Tuesday, August 21, 2007

Book Review: The Zahir by Paulo Coelho

I picked up this book because I had read Coelho's book, The Alchemist. I very much enjoyed The Alchemist which was stunning for its simplicity. It is a fable which convinces the reader that we can achieve our truest calling if we pay attention to the ways in which the universe works in our favor. To believe in the message of The Alchemist in no way vitiates a belief in a higher power.

Coelho begins the novel with a quote that explains the novel's title. It credits Islamic tradition with the idea of the Zahir, which has come to mean an obsession which occupies every thought. The quote, from the Encyclopedia of the Fantastic, says that a Zahir "can be considered either a state of holiness or of madness." We learn that the main character's Zahir is his missing wife.

The Zahir is a love story. The narrator is a best-selling author who is initially suspected of foul play in the disappearance of his wife. The novel delineates the narrator's stages of self-discovery as he begins his quest for his wife. During the search, the narrator tackles many philosophical questions and looks deeply into his own soul. As he learns more about himself, he learns more about his wife, the nature of their relationship, and of the institution of marriage itself.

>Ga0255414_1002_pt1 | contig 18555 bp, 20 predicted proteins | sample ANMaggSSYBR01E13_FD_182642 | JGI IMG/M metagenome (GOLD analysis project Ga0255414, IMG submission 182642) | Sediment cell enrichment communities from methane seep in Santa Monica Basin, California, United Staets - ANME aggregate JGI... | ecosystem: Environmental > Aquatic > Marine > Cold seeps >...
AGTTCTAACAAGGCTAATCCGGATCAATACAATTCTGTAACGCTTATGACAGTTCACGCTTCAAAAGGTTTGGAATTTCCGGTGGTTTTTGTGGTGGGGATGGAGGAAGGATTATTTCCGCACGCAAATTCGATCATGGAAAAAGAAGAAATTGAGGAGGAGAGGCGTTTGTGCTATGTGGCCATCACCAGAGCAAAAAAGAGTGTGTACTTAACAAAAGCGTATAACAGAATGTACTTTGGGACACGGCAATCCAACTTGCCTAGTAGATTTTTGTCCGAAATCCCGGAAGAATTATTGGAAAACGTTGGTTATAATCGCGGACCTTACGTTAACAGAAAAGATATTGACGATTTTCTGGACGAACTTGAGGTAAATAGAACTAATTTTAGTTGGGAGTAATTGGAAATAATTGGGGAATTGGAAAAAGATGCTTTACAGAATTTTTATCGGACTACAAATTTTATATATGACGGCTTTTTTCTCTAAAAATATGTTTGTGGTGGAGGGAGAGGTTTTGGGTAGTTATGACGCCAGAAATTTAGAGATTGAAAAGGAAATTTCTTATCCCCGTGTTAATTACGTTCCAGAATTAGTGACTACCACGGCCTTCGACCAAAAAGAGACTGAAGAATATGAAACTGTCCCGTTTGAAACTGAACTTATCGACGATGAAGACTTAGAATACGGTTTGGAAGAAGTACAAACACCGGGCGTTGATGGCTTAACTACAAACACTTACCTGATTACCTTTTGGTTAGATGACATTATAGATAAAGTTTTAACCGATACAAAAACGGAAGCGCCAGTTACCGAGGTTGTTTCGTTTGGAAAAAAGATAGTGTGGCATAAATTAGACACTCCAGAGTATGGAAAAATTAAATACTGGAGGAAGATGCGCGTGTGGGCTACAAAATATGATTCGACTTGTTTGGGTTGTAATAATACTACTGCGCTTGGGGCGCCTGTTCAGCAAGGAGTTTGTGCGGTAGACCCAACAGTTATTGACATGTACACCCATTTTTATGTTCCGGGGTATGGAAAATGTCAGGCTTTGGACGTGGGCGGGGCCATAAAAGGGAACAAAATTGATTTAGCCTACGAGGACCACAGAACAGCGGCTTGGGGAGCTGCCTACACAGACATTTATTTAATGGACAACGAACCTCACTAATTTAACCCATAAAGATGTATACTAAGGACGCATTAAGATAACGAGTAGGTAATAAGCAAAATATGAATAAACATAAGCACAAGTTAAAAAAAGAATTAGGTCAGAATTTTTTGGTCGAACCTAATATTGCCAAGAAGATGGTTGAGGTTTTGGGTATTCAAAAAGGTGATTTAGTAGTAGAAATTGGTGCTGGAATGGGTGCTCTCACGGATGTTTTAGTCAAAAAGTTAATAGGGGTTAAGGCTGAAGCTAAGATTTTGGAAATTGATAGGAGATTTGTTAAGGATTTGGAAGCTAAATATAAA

Had Coelho just written a novel that delves into questions of love and relationships, I would say that the novel was wonderful and he achieved his purpose. However, early on, he teases the reader with questions about the nature of happiness and fulfillment. The narrator remembers questions his wife posed before she disappeared. She wonders what brings true happiness and challenges the happiness she sees in the eyes of a couple who she feels are denying what they really feel:
“Look across the street: a couple with two children. They feel
intensely happy when they’re with their children, but, at the
same time, their subconscious keeps them in a constant state
of terror: they think of the job they might lose, the disease
they might catch, the health insurance that might not come up
with the goods, one of the children getting run over. And in
trying to distract themselves, they try as well to find a way of
getting free of those tragedies, of protecting themselves from
the world.”

These questions prompt Esther to take work as a war correspondent. She does not want to protect herself from the world. She wants to feel true fulfillment. Her quest is one that her husband cannot understand: to find out if there are any truly happy people in the world. Alas, in following the narrator’s quest, Coelho loses track of Esther’s quest, which I found to be much more thought provoking and relevant.

One idea, which he does see to its fruition, is that of the acomodador. The acomodador is the “giving-up” point at which we stop progressing in our lives. It might be a disappointment, a hurt, or even some good fortune that we did not understand. In order to move beyond it, and keep growing, we must go back over our lives to find that point in order to free ourselves from it. For the narrator, his acomodador was the point at which he stopped trying to accomplish anything beyond “reasonably well.” Because he feared mediocrity, he failed to master anything.